AB: There are two types of cholesterol. The first is made by our bodies or recycled by our liver – blood cholesterol. The second is called dietary cholesterol, which is found in the foods we eat. While some cholesterol in our body is essential, the type and amount of cholesterol in our blood correlates with heart disease risk. Cholesterol in food only has a small effect on the level of cholesterol in your blood. It is saturated fatty acids that have a greater effect on blood cholesterol levels and, therefore, heart disease risk. Rather than choosing foods that are ‘cholesterol-free’, there are more important changes people should be focusing on, such as increasing vegetable intake, eating more whole and less-processed foods and further reducing saturated intake. Foods high in saturated fat include, butter, lard, cream, cheese, coconut oil and palm oil.

How should you lower your cholesterol?

DF: Replace saturated and trans fat foods with unsaturated fat foods – for example eat less deep-fried foods, baking, biscuits and animal fats. Eat more vegetable oils, nuts and seafood. Exercise to increase HDL cholesterol, which will help to clean up the LDL cholesterol. Eat less food!

KM: I suggest to my clients that they aim for a balanced intake of whole foods, including a variety of healthy fats such as salmon, nuts, seeds and plant oils. Include plenty of fibre from vegetables and whole grains, lean protein sources and, of course, include the odd treat for a sustainable and happy relationship with food. Portion control and eating swithin your energy needs is essential. Lastly, daily exercise is essential to overall health. For some people, cholesterol may not be lowered through lifestyle measures and therefore may require a pharmacological approach.

AB: Your body needs some cholesterol to work properly, but too much cholesterol in the blood can create a fatty build-up in your artery walls, narrowing arteries and restricting blood flow. This can lead to a heart attack. Making healthy changes to your lifestyle will help you lower your cholesterol and risk of having a heart attack. This includes:

  • Following a heart-healthy dietary pattern (see above)
  • Maintaining a healthy weight
  • Exercising regularly
  • Being smoke-free
  • Managing blood pressure
  • Managing diabetes
  • Managing stress
  • Taking any medications prescribed by a doctor

What are messages that some nutritionists are sending out that you disagree with?

DF: That we can eat our way out of poor health. If you have a poor diet and poor health, you are kidding the public by advising them to eat certain ‘superfoods’ and everything will be OK. This is a soft, sticking plaster approach that wants to appease the public by giving them something easy. The nutritionist is putting their own agenda before the public’s. If people want to become healthy they must start by doing something that has the biggest impact on their health (get rid of the crap) and then work their way towards these smaller changes that a ‘superfood’ may bring. Would you put spoilers on your car to make it go faster after you redo the engine or before? But the spoilers sure are an easier sell, especially if you sell them… [Also] the term ‘nutritionist’ has been bastardised to refer to a very wide variety of clinicians, all with very different educational backgrounds, competing in an unregulated environment. It is the Wild West, where science is up against natural health, and with no sheriff in town, natural health is winning, sometimes to the peril of the public.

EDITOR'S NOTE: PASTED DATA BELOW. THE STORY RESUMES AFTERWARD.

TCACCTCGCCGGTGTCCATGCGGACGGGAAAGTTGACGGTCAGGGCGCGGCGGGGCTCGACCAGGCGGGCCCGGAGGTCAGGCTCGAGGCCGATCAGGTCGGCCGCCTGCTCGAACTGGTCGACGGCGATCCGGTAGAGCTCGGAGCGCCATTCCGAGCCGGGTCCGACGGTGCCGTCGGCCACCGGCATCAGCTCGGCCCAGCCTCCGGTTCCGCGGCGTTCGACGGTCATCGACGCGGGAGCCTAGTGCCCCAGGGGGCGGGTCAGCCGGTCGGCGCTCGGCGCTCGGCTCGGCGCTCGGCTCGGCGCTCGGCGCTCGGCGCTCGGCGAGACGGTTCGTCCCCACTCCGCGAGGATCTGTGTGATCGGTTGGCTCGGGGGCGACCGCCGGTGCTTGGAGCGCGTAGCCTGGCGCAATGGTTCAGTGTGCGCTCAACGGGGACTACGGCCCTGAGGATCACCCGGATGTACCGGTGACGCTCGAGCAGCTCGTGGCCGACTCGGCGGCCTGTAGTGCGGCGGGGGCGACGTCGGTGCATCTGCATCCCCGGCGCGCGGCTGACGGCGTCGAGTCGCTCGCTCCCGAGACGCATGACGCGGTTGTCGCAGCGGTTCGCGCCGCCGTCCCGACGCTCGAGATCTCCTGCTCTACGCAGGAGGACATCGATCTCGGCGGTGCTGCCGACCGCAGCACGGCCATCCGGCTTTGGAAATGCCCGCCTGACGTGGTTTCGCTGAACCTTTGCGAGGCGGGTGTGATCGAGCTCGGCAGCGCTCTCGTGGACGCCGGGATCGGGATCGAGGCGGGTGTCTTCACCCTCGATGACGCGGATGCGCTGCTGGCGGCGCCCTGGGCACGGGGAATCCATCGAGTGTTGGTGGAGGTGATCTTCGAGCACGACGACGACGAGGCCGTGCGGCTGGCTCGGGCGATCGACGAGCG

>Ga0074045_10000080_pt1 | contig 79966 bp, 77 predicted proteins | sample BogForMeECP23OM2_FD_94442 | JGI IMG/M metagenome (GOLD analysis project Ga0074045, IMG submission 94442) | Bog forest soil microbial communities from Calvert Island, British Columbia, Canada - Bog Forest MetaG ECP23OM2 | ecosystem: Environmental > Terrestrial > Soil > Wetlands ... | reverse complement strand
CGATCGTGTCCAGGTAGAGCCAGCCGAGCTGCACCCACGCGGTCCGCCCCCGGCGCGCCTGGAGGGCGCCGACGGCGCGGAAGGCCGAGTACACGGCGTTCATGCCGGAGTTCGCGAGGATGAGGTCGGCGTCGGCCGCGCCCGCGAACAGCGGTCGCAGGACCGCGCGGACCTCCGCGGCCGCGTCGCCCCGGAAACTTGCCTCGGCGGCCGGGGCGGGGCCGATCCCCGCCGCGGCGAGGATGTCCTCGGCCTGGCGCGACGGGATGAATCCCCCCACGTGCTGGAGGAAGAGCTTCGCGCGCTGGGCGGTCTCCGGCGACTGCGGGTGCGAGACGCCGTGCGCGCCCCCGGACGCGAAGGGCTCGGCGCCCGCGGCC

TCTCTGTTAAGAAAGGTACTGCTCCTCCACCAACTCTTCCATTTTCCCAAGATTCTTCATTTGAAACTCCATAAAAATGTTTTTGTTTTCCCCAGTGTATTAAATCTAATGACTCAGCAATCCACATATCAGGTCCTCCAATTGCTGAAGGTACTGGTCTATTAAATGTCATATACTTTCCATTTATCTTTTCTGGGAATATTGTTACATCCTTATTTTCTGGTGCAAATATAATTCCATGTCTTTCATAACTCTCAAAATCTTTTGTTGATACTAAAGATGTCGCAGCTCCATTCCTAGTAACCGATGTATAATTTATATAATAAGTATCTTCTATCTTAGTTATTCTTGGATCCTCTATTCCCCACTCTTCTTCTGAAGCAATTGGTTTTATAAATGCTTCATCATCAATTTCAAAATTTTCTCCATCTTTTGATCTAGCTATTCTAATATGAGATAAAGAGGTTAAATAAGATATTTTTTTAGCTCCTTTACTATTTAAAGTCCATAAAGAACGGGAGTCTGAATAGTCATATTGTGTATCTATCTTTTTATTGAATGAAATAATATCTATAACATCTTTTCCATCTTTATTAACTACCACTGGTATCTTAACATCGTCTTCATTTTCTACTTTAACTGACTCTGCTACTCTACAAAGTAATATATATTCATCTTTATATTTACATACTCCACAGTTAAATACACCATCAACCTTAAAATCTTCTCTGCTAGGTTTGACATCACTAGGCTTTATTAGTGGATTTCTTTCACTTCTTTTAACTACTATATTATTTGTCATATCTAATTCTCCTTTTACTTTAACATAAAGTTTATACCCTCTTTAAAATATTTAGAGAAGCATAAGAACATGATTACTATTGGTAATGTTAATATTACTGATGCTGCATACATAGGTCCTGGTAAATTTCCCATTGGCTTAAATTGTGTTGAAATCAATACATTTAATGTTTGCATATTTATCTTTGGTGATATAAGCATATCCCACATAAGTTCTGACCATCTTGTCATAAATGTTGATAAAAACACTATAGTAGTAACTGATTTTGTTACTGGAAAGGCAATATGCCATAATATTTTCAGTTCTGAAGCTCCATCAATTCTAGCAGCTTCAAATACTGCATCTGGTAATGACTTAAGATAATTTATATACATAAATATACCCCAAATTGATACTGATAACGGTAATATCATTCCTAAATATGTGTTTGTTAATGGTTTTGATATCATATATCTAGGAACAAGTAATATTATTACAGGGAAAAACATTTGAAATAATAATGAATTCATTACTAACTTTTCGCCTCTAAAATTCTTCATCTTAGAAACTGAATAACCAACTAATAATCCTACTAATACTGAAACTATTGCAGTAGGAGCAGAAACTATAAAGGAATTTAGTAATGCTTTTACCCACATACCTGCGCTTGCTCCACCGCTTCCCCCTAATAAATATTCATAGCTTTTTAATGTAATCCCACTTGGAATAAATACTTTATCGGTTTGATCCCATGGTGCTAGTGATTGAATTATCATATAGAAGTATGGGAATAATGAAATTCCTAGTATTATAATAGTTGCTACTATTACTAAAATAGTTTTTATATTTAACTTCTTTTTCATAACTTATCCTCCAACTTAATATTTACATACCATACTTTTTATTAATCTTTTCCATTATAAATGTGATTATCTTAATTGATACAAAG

KM: It depends who you are calling a nutritionist. There are registered nutritionists and dietitians, who are required to adhere to a code of ethics, and then there are those not regulated who are free to share whichever dietary messages they see fit. There are loads of messages out there in the media that are not only unfounded, but also detrimental to people’s health. The obsession with sugar-free diets is one particular message I am very anti; as I am seeing increasing numbers of people, both men and women, with developing disordered eating, restrictive diets and anxiety around eating. Other messages I disagree with are going on detoxes and juice cleanses and restricting whole food groups in general.

AB: Rather than focusing on the differences, it is important to look at the common elements where most nutritionists would agree. Around the world, we see various dietary patterns that support a long and healthy life. Well-known examples include: the traditional Mediterranean diet, the vegetarian diet of the Seventh-Day Adventists and the largely plant-based diet of the Okinawans in Japan. These dietary patterns all reflect a range of fat, carbohydrate and protein intakes but share some common themes:

  • Eating mostly whole and less-processed foods
  • Largely plant-based, with plenty of vegetables and fruit
  • Includes plant foods like nuts, legumes and intact, whole grains
  • Often feature fish, seafood +/- unprocessed meats
  • Including healthy sources of fats – like nuts, seeds, avocado, healthy oils, oily fish

All foods can be a part of a healthy diet; it’s simply that some of us need to eat more of some and less of others. If we focus on the consistent themes of healthy eating, we can each apply them in the way that suits us best, without going to extremes. By following a heart-healthy way of eating and in the right amounts, then the nutrients will ultimately take care of themselves.

The experts have spoken, and all views have been covered and no matter what their methods may be, they are want to create a healthier New Zealand. You may be sitting there having read all of this, thinking you are not at risk. You do not smoke, you get 30 minutes of exercise a day and you eat five or more servings of fruit and vegetables in a day. But remember, each year 3464 men die from heart disease.

  • Cardiovascular disease (heart, stroke and blood vessel disease) is still the leading cause of death in NZ, accounting for 30 percent of deaths annually
  • Every 90 minutes a New Zealander dies from heart disease
  • Many of these deaths are premature and preventable
  • Almost one in 20 adults have been diagnosed with heart disease. That’s 169,000 New Zealand adults
  • It is estimated that 5000 people die prematurely from smoking each year – this equates to around 12 people a day dying from smoking
  • 3464 male deaths from heart disease, 1305 of which are heart attacks
  • 647 male deaths from prostate cancer
  • Are you over 55 (or 45 for Maori and Pasifika men)? If so, are you getting a blood pressure and cholesterol check?